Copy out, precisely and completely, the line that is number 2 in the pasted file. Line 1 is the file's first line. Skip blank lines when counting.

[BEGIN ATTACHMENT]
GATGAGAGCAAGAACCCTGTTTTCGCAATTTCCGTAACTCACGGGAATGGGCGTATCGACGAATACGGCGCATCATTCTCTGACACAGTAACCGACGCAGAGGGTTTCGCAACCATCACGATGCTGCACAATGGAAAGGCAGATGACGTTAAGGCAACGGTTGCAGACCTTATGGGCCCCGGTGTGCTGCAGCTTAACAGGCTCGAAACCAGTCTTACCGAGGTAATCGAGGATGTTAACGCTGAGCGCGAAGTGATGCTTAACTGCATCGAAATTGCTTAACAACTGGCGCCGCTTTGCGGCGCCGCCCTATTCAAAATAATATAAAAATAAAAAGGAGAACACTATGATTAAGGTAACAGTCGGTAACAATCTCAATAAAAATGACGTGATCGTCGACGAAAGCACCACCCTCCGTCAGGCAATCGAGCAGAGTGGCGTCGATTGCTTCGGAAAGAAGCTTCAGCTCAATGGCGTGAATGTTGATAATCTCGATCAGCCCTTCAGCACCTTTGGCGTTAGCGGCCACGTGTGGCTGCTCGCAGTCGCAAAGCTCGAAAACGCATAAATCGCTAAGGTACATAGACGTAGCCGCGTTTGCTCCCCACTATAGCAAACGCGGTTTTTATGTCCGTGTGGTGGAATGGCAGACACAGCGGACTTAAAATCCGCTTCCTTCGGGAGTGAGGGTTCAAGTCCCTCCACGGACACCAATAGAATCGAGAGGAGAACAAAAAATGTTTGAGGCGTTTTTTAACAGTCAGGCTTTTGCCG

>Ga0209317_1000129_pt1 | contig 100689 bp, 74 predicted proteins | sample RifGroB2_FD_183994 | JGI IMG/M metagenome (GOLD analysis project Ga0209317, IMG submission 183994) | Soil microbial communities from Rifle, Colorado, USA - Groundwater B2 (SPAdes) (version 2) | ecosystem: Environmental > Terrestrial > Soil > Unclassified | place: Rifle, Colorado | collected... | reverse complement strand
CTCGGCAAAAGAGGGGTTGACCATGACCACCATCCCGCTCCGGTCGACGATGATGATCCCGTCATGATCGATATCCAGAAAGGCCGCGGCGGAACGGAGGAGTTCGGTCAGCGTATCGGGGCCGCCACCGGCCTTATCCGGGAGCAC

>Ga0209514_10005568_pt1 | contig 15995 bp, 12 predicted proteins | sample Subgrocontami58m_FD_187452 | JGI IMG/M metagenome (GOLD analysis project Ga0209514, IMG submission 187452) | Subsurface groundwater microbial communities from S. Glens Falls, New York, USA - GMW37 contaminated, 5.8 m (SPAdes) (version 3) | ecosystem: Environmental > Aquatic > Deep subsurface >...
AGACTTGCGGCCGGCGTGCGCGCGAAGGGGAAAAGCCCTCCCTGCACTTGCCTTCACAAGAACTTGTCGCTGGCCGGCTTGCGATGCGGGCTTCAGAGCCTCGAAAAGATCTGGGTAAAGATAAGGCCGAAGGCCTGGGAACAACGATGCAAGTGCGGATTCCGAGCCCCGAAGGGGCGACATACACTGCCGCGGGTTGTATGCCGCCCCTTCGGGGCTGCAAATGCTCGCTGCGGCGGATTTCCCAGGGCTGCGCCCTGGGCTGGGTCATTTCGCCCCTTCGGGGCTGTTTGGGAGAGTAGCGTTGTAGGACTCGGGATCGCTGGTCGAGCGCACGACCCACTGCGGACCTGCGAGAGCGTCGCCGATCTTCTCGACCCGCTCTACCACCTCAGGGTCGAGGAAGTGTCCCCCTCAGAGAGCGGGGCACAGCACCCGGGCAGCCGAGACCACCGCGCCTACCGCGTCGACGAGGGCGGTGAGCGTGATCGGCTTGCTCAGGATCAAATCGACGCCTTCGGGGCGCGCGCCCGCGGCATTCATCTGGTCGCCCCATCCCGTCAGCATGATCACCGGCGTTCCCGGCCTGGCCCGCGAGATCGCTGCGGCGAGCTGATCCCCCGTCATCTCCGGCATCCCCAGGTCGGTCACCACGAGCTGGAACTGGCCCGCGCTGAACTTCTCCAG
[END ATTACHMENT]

>Ga0209317_1000129_pt1 | contig 100689 bp, 74 predicted proteins | sample RifGroB2_FD_183994 | JGI IMG/M metagenome (GOLD analysis project Ga0209317, IMG submission 183994) | Soil microbial communities from Rifle, Colorado, USA - Groundwater B2 (SPAdes) (version 2) | ecosystem: Environmental > Terrestrial > Soil > Unclassified | place: Rifle, Colorado | collected... | reverse complement strand